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Alannah K.A. McKay, Peter Peeling, David B. Pyne, Nicolin Tee, Marijke Welveart, Ida A. Heikura, Avish P. Sharma, Jamie Whitfield, Megan L. Ross, Rachel P.L. van Swelm, Coby M. Laarakkers, and Louise M. Burke

This study implemented a 2-week high carbohydrate (CHO) diet intended to maximize CHO oxidation rates and examined the iron-regulatory response to a 26-km race walking effort. Twenty international-level, male race walkers were assigned to either a novel high CHO diet (MAX = 10 g/kg body mass CHO daily) inclusive of gut-training strategies, or a moderate CHO control diet (CON = 6 g/kg body mass CHO daily) for a 2-week training period. The athletes completed a 26-km race walking test protocol before and after the dietary intervention. Venous blood samples were collected pre-, post-, and 3 hr postexercise and measured for serum ferritin, interleukin-6, and hepcidin-25 concentrations. Similar decreases in serum ferritin (17–23%) occurred postintervention in MAX and CON. At the baseline, CON had a greater postexercise increase in interleukin-6 levels after 26 km of walking (20.1-fold, 95% CI [9.2, 35.7]) compared with MAX (10.2-fold, 95% CI [3.7, 18.7]). A similar finding was evident for hepcidin levels 3 hr postexercise (CON = 10.8-fold, 95% CI [4.8, 21.2]; MAX = 8.8-fold, 95% CI [3.9, 16.4]). Postintervention, there were no substantial differences in the interleukin-6 response (CON = 13.6-fold, 95% CI [9.2, 20.5]; MAX = 11.2-fold, 95% CI [6.5, 21.3]) or hepcidin levels (CON = 7.1-fold, 95% CI [2.1, 15.4]; MAX = 6.3-fold, 95% CI [1.8, 14.6]) between the dietary groups. Higher resting serum ferritin (p = .004) and hotter trial ambient temperatures (p = .014) were associated with greater hepcidin levels 3 hr postexercise. Very high CHO diets employed by endurance athletes to increase CHO oxidation have little impact on iron regulation in elite athletes. It appears that variations in serum ferritin concentration and ambient temperature, rather than dietary CHO, are associated with increased hepcidin concentrations 3 hr postexercise.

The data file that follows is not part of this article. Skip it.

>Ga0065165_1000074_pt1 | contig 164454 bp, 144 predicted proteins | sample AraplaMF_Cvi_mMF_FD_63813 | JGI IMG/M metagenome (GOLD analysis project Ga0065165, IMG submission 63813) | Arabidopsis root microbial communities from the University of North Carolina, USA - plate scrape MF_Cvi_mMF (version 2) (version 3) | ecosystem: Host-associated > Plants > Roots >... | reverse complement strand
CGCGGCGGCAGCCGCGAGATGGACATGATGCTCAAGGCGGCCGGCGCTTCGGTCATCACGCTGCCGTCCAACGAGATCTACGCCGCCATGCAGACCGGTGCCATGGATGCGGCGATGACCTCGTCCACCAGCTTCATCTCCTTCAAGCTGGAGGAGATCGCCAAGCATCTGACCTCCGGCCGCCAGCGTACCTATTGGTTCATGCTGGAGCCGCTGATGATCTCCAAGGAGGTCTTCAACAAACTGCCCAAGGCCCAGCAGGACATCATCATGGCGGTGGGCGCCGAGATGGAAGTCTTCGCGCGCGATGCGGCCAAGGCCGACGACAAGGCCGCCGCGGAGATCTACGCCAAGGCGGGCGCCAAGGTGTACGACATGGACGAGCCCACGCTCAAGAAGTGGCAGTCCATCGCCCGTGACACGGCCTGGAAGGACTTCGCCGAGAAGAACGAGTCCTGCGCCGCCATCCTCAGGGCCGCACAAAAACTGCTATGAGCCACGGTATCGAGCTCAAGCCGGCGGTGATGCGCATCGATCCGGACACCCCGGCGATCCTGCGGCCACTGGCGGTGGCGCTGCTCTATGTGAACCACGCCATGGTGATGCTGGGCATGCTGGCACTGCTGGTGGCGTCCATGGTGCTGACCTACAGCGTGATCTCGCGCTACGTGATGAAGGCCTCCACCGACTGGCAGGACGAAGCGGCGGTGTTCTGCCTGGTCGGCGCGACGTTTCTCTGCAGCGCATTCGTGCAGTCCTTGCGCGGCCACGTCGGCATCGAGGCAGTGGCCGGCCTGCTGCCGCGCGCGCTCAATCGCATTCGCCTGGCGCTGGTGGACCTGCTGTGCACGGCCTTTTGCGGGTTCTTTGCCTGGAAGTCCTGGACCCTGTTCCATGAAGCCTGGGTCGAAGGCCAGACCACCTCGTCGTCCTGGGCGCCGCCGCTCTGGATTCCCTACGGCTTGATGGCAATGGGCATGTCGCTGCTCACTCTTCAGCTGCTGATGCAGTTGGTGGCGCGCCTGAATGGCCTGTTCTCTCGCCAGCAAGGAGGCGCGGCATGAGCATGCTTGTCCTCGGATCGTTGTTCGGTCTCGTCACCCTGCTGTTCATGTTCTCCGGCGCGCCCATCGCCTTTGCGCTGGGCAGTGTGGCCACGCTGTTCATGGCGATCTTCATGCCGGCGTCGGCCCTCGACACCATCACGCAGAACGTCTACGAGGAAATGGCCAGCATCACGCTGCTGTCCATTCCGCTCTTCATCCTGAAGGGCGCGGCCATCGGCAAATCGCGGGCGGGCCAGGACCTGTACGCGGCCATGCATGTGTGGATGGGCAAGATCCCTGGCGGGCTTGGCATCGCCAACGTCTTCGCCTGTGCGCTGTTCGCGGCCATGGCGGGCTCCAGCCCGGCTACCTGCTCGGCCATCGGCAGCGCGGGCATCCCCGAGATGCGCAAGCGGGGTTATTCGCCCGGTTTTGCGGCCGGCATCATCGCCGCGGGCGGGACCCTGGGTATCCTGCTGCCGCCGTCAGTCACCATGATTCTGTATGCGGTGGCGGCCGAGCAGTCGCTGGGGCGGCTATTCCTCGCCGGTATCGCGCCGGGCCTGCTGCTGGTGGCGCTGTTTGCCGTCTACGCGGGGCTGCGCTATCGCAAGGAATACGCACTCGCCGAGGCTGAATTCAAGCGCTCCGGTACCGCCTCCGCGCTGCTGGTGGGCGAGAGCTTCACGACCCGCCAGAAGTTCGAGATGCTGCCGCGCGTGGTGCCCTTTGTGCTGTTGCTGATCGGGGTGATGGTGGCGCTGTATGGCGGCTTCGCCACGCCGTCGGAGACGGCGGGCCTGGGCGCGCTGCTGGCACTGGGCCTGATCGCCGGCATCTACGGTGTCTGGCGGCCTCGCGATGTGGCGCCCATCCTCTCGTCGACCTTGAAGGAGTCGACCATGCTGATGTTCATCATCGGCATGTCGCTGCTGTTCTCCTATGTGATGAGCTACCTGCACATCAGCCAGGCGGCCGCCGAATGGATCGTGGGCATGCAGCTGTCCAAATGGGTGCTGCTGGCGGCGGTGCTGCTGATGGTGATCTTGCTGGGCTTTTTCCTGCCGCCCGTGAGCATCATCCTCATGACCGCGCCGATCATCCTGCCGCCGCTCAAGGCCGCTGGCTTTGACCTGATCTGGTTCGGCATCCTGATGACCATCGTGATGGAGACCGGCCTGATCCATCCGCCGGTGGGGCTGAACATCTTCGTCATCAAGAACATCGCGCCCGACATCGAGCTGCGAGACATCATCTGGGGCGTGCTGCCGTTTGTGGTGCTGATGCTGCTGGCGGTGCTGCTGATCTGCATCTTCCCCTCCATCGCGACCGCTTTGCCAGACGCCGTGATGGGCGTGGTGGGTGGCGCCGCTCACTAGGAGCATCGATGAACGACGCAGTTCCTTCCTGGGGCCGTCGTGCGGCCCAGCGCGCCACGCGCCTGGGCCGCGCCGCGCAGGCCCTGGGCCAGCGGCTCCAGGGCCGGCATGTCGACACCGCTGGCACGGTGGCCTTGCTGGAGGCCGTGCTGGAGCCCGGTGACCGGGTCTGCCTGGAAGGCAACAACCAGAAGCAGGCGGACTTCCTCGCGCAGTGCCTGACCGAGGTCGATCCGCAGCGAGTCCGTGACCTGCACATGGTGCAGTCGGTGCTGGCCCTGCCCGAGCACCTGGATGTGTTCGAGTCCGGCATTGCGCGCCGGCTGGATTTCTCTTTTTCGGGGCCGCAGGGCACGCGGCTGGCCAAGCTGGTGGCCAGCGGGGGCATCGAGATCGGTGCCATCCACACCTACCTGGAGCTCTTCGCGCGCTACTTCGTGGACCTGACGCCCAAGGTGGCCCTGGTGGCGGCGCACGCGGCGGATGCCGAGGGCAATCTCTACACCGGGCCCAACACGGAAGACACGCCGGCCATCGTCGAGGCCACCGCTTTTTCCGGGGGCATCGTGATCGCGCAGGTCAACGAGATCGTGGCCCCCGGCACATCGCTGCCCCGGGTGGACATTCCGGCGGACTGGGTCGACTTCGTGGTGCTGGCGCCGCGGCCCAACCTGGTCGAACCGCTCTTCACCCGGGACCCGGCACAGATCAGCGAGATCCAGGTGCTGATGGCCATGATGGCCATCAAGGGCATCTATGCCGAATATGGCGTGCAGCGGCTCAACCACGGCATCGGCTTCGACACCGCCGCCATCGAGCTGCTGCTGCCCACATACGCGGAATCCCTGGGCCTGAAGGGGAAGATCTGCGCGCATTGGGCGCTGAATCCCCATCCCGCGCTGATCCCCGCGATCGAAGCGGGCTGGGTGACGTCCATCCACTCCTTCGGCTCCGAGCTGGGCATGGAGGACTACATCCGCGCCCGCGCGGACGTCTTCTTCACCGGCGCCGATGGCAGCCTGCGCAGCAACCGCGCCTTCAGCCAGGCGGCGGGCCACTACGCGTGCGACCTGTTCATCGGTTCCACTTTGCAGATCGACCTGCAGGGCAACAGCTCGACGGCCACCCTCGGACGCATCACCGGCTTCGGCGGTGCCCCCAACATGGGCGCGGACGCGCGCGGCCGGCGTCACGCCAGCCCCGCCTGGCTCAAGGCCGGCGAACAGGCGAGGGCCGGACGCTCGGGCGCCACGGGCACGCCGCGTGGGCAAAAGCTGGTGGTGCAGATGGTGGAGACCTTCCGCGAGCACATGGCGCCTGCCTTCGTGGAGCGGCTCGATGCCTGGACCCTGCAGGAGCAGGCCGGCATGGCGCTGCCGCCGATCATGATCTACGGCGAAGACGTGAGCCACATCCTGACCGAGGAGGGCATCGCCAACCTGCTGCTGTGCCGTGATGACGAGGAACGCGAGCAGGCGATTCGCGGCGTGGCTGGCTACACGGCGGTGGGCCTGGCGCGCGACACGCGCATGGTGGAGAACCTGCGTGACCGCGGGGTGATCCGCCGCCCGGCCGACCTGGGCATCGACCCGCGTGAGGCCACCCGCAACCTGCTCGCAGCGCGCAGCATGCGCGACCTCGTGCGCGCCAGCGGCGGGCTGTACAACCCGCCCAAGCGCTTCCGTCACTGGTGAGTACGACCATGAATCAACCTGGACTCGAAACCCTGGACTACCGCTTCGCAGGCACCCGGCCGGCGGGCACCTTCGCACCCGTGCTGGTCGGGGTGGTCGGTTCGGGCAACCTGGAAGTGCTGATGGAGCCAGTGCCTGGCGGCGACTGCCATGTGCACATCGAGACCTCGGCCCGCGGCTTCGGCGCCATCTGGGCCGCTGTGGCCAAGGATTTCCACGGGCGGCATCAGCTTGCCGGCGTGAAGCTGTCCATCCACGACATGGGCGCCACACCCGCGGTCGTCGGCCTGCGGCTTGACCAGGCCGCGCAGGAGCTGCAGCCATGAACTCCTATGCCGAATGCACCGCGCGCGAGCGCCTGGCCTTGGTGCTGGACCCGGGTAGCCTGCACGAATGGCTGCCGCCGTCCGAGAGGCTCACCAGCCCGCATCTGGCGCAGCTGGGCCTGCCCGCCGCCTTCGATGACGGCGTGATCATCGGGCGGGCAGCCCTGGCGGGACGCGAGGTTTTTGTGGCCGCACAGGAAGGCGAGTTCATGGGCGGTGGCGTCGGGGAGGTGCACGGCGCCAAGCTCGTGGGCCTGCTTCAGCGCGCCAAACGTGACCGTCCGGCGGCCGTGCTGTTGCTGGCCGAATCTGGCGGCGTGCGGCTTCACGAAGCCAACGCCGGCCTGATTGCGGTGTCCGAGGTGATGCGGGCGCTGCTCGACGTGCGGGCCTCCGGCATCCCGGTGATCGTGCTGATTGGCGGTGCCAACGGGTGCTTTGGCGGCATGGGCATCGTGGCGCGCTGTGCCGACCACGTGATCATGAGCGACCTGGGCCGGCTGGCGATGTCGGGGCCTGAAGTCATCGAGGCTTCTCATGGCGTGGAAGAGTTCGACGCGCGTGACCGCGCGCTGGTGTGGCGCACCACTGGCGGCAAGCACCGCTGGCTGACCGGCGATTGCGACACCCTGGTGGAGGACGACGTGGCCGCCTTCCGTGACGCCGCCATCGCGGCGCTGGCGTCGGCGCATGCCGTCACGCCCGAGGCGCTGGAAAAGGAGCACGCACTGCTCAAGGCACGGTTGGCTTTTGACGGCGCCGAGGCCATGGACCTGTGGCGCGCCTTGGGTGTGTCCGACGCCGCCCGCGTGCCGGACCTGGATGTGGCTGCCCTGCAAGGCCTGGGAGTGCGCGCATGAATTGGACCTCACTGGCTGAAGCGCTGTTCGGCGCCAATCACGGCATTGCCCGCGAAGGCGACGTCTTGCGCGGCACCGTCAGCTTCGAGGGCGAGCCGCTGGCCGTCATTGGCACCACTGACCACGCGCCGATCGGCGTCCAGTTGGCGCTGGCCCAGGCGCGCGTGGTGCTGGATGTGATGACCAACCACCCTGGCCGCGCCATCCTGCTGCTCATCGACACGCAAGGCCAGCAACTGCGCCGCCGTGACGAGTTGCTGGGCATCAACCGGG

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Jolan Kegelaers, Paul Wylleman, I. (Belle) N.A. van Bree, Francesco Wessels, and Raôul R.D. Oudejans

Coaching in elite sports can be a highly volatile and stressful profession. Nevertheless, limited knowledge is available on how coach stressors impact elite-level coaches’ mental health. The present study therefore aimed to assess the self-perceived impact of coach stressors on coaches’ mental health, in terms of psychological and social well-being, as well as the prevalence of symptoms of a number of common mental disorders. Furthermore, the role of resilience was examined as a potential protective resource against mental health issues in coaches. Data were collected cross-sectionally, using an online survey with 119 elite-level coaches from the Netherlands and Belgium. Results showed that, although coach stressors were commonly experienced, the self-perceived impact on mental health was low to moderate. Nevertheless, symptoms of common mental disorders were prevalent within the coaches, ranging from 39% for depression/anxiety to 19% for distress and adverse alcohol use. Furthermore, organizational stressors were found to be a positive predictor for symptoms of depression/anxiety, whereas resilience was a negative predictor. The results highlight the need for more research and attention to the mental health of coaches in elite sports.

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Jeanne Barcelona, Erin Centeio, Paige Arvidson, and Kowsar Hijazi